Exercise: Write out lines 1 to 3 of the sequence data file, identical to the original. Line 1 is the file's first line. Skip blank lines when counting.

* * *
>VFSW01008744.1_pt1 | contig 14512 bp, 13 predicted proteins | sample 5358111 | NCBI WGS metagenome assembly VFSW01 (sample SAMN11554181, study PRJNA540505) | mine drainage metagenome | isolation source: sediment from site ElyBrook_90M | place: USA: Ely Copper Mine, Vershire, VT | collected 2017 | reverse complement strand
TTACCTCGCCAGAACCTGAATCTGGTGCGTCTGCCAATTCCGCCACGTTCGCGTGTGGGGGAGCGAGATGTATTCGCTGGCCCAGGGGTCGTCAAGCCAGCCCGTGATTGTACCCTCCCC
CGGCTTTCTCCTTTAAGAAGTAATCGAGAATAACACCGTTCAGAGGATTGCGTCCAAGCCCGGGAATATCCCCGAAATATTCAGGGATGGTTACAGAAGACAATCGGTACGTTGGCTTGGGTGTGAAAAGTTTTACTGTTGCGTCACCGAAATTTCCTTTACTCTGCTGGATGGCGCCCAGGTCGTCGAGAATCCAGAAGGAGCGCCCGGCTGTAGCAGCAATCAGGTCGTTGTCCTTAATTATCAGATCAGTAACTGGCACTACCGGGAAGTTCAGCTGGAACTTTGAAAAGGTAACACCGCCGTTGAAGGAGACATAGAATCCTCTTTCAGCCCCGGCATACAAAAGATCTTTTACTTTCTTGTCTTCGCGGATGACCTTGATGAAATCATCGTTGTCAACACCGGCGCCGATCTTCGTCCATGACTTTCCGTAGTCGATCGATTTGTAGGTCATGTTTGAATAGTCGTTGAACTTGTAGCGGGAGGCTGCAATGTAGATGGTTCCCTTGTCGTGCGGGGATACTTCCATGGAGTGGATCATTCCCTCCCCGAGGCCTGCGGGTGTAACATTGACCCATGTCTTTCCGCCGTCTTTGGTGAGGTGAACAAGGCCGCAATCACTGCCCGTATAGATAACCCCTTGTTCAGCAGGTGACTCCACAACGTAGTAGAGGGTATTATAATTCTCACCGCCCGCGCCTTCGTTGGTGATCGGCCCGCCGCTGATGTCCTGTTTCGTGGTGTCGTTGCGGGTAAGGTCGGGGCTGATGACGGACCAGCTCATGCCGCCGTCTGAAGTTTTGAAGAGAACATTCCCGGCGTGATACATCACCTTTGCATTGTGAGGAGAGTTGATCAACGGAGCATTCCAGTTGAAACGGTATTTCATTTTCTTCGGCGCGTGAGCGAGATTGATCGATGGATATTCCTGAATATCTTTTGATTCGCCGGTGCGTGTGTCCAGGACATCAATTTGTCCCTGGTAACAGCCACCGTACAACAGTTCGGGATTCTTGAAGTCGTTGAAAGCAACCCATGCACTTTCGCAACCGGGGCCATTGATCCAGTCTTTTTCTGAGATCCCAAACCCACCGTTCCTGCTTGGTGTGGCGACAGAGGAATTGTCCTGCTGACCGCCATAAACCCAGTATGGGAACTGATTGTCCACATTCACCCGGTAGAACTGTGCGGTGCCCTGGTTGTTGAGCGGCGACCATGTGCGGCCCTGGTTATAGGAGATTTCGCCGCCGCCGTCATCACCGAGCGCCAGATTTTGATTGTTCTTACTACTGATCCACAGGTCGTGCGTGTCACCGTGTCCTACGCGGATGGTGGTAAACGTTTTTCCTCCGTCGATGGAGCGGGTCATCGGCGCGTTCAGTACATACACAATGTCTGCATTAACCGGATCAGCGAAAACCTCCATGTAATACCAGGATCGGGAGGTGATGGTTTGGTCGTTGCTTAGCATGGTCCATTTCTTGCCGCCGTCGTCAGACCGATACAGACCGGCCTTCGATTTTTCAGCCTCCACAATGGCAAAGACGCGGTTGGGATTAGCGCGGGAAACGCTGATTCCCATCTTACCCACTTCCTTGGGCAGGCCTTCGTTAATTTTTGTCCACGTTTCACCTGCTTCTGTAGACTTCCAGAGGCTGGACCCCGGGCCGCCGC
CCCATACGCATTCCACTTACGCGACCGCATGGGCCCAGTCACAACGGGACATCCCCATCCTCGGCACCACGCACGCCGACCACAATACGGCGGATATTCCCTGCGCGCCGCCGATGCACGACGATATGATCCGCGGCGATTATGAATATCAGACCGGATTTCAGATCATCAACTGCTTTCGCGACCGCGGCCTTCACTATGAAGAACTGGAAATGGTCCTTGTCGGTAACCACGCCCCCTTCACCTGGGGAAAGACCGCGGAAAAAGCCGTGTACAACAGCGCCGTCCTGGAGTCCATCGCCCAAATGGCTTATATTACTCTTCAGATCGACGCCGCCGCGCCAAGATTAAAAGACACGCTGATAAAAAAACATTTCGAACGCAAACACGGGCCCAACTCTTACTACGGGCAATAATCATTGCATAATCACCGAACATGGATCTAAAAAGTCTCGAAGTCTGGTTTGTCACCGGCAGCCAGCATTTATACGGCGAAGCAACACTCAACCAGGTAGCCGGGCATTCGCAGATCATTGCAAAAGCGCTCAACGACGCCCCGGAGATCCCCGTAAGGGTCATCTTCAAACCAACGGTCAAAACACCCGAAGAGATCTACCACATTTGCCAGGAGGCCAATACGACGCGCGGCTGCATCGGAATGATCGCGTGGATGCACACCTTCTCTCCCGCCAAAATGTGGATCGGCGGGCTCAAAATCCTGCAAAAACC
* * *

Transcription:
>VFSW01008744.1_pt1 | contig 14512 bp, 13 predicted proteins | sample 5358111 | NCBI WGS metagenome assembly VFSW01 (sample SAMN11554181, study PRJNA540505) | mine drainage metagenome | isolation source: sediment from site ElyBrook_90M | place: USA: Ely Copper Mine, Vershire, VT | collected 2017 | reverse complement strand
TTACCTCGCCAGAACCTGAATCTGGTGCGTCTGCCAATTCCGCCACGTTCGCGTGTGGGGGAGCGAGATGTATTCGCTGGCCCAGGGGTCGTCAAGCCAGCCCGTGATTGTACCCTCCCC
CGGCTTTCTCCTTTAAGAAGTAATCGAGAATAACACCGTTCAGAGGATTGCGTCCAAGCCCGGGAATATCCCCGAAATATTCAGGGATGGTTACAGAAGACAATCGGTACGTTGGCTTGGGTGTGAAAAGTTTTACTGTTGCGTCACCGAAATTTCCTTTACTCTGCTGGATGGCGCCCAGGTCGTCGAGAATCCAGAAGGAGCGCCCGGCTGTAGCAGCAATCAGGTCGTTGTCCTTAATTATCAGATCAGTAACTGGCACTACCGGGAAGTTCAGCTGGAACTTTGAAAAGGTAACACCGCCGTTGAAGGAGACATAGAATCCTCTTTCAGCCCCGGCATACAAAAGATCTTTTACTTTCTTGTCTTCGCGGATGACCTTGATGAAATCATCGTTGTCAACACCGGCGCCGATCTTCGTCCATGACTTTCCGTAGTCGATCGATTTGTAGGTCATGTTTGAATAGTCGTTGAACTTGTAGCGGGAGGCTGCAATGTAGATGGTTCCCTTGTCGTGCGGGGATACTTCCATGGAGTGGATCATTCCCTCCCCGAGGCCTGCGGGTGTAACATTGACCCATGTCTTTCCGCCGTCTTTGGTGAGGTGAACAAGGCCGCAATCACTGCCCGTATAGATAACCCCTTGTTCAGCAGGTGACTCCACAACGTAGTAGAGGGTATTATAATTCTCACCGCCCGCGCCTTCGTTGGTGATCGGCCCGCCGCTGATGTCCTGTTTCGTGGTGTCGTTGCGGGTAAGGTCGGGGCTGATGACGGACCAGCTCATGCCGCCGTCTGAAGTTTTGAAGAGAACATTCCCGGCGTGATACATCACCTTTGCATTGTGAGGAGAGTTGATCAACGGAGCATTCCAGTTGAAACGGTATTTCATTTTCTTCGGCGCGTGAGCGAGATTGATCGATGGATATTCCTGAATATCTTTTGATTCGCCGGTGCGTGTGTCCAGGACATCAATTTGTCCCTGGTAACAGCCACCGTACAACAGTTCGGGATTCTTGAAGTCGTTGAAAGCAACCCATGCACTTTCGCAACCGGGGCCATTGATCCAGTCTTTTTCTGAGATCCCAAACCCACCGTTCCTGCTTGGTGTGGCGACAGAGGAATTGTCCTGCTGACCGCCATAAACCCAGTATGGGAACTGATTGTCCACATTCACCCGGTAGAACTGTGCGGTGCCCTGGTTGTTGAGCGGCGACCATGTGCGGCCCTGGTTATAGGAGATTTCGCCGCCGCCGTCATCACCGAGCGCCAGATTTTGATTGTTCTTACTACTGATCCACAGGTCGTGCGTGTCACCGTGTCCTACGCGGATGGTGGTAAACGTTTTTCCTCCGTCGATGGAGCGGGTCATCGGCGCGTTCAGTACATACACAATGTCTGCATTAACCGGATCAGCGAAAACCTCCATGTAATACCAGGATCGGGAGGTGATGGTTTGGTCGTTGCTTAGCATGGTCCATTTCTTGCCGCCGTCGTCAGACCGATACAGACCGGCCTTCGATTTTTCAGCCTCCACAATGGCAAAGACGCGGTTGGGATTAGCGCGGGAAACGCTGATTCCCATCTTACCCACTTCCTTGGGCAGGCCTTCGTTAATTTTTGTCCACGTTTCACCTGCTTCTGTAGACTTCCAGAGGCTGGACCCCGGGCCGCCGC